As I reflect on my leadership development over the past several months, so much comes to mind. The question of what stands out or what surprised me about my fellowship to date is a loaded one but yet a simple one. The words transformative and intentionality come to mind. I'm just under half-way through my fellowship, and I have so much to reflect on and yet much to look forward to. Planning and orchestrating my leadership development from a blank canvas is still a reality I remind myself of frequently. With COVID-19 and the civil unrest, my fellowship plan has required adjustments, but these adjustments have only been a reminder of the importance of adaptability. How does one maximize this once in a lifetime opportunity in the middle of these global pandemics? I've spent a significant amount of time grappling with this, both in my inner thoughts and in dialogue with others. I've concluded that I have two choices, I can carry on with my plan as initially plan to the best of my ability, or I can dig deep, lean in, and expand my "why." I've chosen to expand my "why," my original why still holds true; however, my expanded why has given my fellowship reinvigorated meaning.
My fellowship journey has always been about thinking strategically about how I invest in myself now that will later position me at tables where critical decisions are being made, game-changing policies are being shaped, and budget priorities are determined. More now than ever, we in need of equitable leadership, not only sitting at the table but placed at the head of the table. We need leaders at the table that looks like George Floyd, that understands his experience first-hand. We've come as far as we can with advocates, representatives, and brokers. There is no substitute for the voices of black leadership. Indeed, there is a place and role for our non-black brothers and sisters, but we are in a time where the change we seek to see will come from the black community. Further, the black community must determine and guide how others contribute to the solution.
Over the last six months, I've reached out and connected to more people for support and guidance than I have over the course of my leadership career. Partly, because my plan is about connecting, learning, and leaning in, the other part has to do a lot with my need for additional support and guidance. My experience and transition from state government was something I wouldn't wish upon anybody. However, I wouldn't take it back or exchange it for anything. I learned so much about myself, my leadership, white privilege, bureaucracy, and the very politics that support the status quo. Initially, when I decided to leave, I felt defeated, as if I was giving up or letting people down. Through the support of my network, many of whom I met during my fellowship, I was able to reframe my departure by adopting a new narrative, a narrative that serves me and those I serve much better.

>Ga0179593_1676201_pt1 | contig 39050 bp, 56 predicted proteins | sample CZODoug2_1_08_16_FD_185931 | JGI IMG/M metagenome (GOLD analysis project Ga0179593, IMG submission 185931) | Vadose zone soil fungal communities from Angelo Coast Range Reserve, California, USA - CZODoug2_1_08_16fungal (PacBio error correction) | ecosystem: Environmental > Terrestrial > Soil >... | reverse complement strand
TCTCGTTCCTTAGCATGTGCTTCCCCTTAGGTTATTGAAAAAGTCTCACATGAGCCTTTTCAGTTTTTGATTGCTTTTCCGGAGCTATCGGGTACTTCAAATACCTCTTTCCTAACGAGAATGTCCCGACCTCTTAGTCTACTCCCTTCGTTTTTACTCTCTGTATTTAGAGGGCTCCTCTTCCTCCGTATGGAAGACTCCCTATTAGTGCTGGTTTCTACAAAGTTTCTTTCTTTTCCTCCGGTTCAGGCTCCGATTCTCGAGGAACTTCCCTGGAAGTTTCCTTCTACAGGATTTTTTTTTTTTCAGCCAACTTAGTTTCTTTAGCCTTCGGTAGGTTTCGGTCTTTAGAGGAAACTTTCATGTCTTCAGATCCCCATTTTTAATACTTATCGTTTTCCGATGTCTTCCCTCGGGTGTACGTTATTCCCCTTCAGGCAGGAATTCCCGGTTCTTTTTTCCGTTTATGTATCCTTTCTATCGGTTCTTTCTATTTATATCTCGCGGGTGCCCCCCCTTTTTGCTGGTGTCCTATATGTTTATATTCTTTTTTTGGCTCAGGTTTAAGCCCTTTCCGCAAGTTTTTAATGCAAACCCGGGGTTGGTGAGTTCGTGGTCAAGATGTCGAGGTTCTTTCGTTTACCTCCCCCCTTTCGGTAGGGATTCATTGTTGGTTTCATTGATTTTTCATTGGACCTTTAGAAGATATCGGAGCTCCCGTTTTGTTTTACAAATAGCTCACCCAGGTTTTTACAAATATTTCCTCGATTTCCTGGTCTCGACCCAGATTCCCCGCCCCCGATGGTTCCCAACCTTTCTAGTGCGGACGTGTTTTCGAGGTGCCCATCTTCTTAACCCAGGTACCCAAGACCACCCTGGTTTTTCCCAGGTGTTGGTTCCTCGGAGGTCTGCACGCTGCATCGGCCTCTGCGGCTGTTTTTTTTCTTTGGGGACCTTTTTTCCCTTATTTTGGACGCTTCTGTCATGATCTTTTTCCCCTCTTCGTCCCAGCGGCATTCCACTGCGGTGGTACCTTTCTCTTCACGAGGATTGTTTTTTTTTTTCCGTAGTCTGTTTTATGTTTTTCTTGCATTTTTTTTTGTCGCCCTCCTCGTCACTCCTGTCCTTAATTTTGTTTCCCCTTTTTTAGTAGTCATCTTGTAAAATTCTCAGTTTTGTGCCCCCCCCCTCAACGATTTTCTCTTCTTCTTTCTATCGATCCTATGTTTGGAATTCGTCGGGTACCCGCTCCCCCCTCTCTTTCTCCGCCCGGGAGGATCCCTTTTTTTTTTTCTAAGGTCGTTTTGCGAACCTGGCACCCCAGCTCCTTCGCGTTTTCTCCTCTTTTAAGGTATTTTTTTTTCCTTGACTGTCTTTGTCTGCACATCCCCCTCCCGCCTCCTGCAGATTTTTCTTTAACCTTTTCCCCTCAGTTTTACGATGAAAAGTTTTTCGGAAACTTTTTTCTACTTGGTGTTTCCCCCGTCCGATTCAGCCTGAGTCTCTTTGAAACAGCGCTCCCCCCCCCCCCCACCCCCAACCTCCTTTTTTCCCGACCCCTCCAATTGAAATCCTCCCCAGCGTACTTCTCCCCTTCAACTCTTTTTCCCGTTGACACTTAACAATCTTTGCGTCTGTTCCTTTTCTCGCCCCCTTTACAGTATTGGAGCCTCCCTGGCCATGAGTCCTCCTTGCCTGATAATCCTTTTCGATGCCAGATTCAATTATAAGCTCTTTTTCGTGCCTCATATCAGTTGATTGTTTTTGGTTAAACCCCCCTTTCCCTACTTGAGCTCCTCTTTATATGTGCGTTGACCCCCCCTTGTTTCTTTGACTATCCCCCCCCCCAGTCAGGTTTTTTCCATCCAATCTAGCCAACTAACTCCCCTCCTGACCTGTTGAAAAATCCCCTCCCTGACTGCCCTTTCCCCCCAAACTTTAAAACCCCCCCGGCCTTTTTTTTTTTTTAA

Same battle, different angle. I've learned that my battle is my battle, regardless of my post. In fact, being successful in any battle requires adaptability and the ability to change positions and strategies when the fight calls for it. One of my learning goals is to deepen and broaden my knowledge to be an effective executive leader. I am doing this by studying executive leadership development and public service through formal and self-directed education opportunities. I needed to figure out how leaving state services aligns with my career and leadership goals. At first glance, it appears that my decision to leave state services is counterintuitive. More so, how do you learn to navigate state services better when you're not in state services? These are the questions that I posed to my leadership coach and others. I received a plethora of responses, all of which made me conclude that leaving state services have more to do with my sanity and health and less about my overall goals and desires as a leader.
This fall, I will be starting my second year as a doctoral graduate student. I have immensely enjoyed becoming a student again and being in a traditional learning environment. I feel most alive when I'm learning. Learning has always been fundamental to me, and while I believe the world is my classroom, I appreciate becoming part of a community of scholars. My course work has flown by; I have three courses left total and two before starting my dissertation. I have also been spending a significant amount of time thinking about my dissertation topic and research on navigating executive leadership as a black woman. While I'm still in the process of narrowing down my research questions, a couple of things I know for sure. Today, black women leaders have an essential role in responding to the nation's racial-justice protest and civil unrest.
In closing, the last several months have taken most of us for a ride like no other. Even in a world of uncertainties, there are still silver linings, many lessons to be learned, and opportunities for transformation and intentionality.